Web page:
Popularly known as the Puszcza Kampinoska, the Kampinos National Park begins just outside Warsaw’s northwestern administrative boundaries and stretches west for about 40km. It’s one of the largest national parks in Poland, with around three-quarters of its area covered by forest, mainly pine and oak.
The park includes Europe’s largest area of inland sand dunes, mostly tree-covered and up to 30m high, and it’s a strange feeling to have sand between your toes so far from the sea. Other parts of the park are barely accessible peat bogs that shelter much of its animal life.
Kampinos is popular with hikers and cyclists from the capital, who take advantage of its 300km of marked walking and cycling trails. The eastern part of the park, closer to the city, is more favoured by walkers as it’s accessible by public transport; the western part is less visited. As well as half- and one-day hikes, there are two long trails that traverse the entire length of the park, both starting from Dziekanów Leśny on the eastern edge of the park. The red trail (54km) ends in Brochów, and the green one (51km) in Żelazowa Wola.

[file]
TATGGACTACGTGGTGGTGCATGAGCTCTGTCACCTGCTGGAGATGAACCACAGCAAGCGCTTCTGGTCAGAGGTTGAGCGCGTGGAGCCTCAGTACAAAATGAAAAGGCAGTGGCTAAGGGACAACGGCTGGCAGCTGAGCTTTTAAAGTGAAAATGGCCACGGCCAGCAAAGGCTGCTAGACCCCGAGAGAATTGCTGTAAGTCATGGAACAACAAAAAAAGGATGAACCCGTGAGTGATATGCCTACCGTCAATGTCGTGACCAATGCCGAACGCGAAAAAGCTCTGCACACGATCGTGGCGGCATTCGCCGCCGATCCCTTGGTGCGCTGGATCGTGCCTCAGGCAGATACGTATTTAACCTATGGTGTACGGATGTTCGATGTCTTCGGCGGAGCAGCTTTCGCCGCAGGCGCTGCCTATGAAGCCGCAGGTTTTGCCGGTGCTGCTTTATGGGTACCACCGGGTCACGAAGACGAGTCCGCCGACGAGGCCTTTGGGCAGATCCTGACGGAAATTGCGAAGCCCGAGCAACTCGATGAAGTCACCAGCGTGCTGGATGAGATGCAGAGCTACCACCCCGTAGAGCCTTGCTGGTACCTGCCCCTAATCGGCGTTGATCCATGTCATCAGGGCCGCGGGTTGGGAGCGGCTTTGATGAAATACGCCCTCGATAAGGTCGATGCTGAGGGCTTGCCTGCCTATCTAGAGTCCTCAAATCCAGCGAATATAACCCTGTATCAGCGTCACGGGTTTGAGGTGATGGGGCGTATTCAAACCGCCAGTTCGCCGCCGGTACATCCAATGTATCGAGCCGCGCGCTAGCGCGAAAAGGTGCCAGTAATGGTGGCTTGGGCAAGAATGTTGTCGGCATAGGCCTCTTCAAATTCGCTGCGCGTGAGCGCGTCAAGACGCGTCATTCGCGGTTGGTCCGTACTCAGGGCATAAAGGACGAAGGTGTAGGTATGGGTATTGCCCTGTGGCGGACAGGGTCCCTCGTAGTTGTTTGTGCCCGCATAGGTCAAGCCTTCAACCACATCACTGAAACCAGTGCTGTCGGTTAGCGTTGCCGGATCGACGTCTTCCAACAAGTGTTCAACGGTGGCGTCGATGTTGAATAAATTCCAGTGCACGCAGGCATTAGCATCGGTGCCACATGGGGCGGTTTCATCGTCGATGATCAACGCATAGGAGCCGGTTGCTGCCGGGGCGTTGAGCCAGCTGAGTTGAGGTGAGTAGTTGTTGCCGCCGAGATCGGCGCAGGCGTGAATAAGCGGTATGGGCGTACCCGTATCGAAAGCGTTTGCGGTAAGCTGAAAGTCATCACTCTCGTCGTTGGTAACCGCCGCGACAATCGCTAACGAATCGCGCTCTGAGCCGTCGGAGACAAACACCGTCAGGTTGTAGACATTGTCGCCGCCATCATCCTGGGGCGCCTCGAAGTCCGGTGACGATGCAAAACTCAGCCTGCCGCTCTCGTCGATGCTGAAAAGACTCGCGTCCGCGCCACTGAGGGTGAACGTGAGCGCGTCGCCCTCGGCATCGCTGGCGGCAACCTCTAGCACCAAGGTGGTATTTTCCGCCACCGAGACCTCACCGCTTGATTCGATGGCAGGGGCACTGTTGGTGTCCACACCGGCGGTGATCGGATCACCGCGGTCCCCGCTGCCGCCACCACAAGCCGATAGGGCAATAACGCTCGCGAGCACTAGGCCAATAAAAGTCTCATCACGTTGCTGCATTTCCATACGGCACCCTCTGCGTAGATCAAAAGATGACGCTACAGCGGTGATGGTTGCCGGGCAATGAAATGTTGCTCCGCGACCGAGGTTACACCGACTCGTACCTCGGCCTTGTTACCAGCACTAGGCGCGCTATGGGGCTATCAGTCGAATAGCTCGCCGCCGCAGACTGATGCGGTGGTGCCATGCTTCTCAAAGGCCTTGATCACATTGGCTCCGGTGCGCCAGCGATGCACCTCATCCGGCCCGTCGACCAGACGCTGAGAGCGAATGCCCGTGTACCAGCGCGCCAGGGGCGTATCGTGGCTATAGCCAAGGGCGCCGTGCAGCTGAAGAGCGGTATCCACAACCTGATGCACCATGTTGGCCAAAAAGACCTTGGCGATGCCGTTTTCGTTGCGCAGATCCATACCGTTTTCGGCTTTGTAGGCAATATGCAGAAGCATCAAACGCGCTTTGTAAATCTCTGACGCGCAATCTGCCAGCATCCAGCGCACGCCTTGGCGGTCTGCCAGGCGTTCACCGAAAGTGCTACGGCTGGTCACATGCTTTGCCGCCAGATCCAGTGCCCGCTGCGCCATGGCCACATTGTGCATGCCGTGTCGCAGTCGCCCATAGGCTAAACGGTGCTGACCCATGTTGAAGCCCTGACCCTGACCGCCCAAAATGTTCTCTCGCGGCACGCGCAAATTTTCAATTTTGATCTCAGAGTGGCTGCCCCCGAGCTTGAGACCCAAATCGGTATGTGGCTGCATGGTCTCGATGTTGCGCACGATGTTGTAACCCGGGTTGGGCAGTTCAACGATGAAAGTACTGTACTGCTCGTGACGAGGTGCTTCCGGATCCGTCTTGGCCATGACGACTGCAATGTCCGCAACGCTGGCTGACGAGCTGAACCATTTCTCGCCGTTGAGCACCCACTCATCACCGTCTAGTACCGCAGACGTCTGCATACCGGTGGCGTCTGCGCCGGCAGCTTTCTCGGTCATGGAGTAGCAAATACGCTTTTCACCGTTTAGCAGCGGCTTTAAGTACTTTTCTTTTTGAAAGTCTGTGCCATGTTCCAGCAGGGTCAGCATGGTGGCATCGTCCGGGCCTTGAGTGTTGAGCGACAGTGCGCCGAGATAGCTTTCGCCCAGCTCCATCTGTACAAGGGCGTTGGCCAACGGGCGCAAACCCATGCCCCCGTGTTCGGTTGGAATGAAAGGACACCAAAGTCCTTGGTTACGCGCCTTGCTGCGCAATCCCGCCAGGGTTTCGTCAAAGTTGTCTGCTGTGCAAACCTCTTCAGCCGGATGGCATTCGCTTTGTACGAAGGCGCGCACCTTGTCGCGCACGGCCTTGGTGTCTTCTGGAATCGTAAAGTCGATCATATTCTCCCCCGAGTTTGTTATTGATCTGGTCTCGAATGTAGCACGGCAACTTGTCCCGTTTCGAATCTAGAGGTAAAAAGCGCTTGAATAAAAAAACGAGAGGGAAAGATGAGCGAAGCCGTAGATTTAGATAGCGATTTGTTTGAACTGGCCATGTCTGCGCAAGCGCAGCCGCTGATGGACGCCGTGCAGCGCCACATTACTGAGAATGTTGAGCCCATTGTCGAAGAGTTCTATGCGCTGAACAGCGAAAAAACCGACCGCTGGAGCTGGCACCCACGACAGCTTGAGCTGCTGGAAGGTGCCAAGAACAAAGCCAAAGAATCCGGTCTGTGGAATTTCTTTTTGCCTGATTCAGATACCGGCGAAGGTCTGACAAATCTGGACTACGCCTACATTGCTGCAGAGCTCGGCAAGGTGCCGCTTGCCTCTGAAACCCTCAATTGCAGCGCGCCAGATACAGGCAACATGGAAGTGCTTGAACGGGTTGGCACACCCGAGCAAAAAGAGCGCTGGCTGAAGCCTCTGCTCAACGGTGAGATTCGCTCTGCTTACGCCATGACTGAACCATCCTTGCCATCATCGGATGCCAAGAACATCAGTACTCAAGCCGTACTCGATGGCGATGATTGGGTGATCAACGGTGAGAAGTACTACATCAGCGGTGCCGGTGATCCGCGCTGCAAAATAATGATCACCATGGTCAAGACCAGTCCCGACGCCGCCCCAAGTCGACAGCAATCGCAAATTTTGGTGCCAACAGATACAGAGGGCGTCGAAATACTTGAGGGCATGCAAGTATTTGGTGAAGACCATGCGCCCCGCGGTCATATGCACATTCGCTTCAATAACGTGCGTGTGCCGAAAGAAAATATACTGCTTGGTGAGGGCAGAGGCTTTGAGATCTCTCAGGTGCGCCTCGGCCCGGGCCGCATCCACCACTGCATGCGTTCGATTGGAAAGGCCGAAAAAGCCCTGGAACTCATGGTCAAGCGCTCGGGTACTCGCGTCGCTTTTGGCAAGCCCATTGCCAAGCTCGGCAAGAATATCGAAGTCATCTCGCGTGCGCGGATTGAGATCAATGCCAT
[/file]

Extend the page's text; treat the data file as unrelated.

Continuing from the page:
If you plan on hiking in the park, buy a copy of the Compass Kampinoski Park Narodowy map (scale 1:30,000), available from bookshops in Warsaw.
Bivouac sites designated for camping are the only accommodation options within the park’s boundaries, but there are hotels close by in Czosnów, Laski, Leszno, Tułowice and Zaborów. Warsaw’s tourist information centres have a list of places to stay near the park.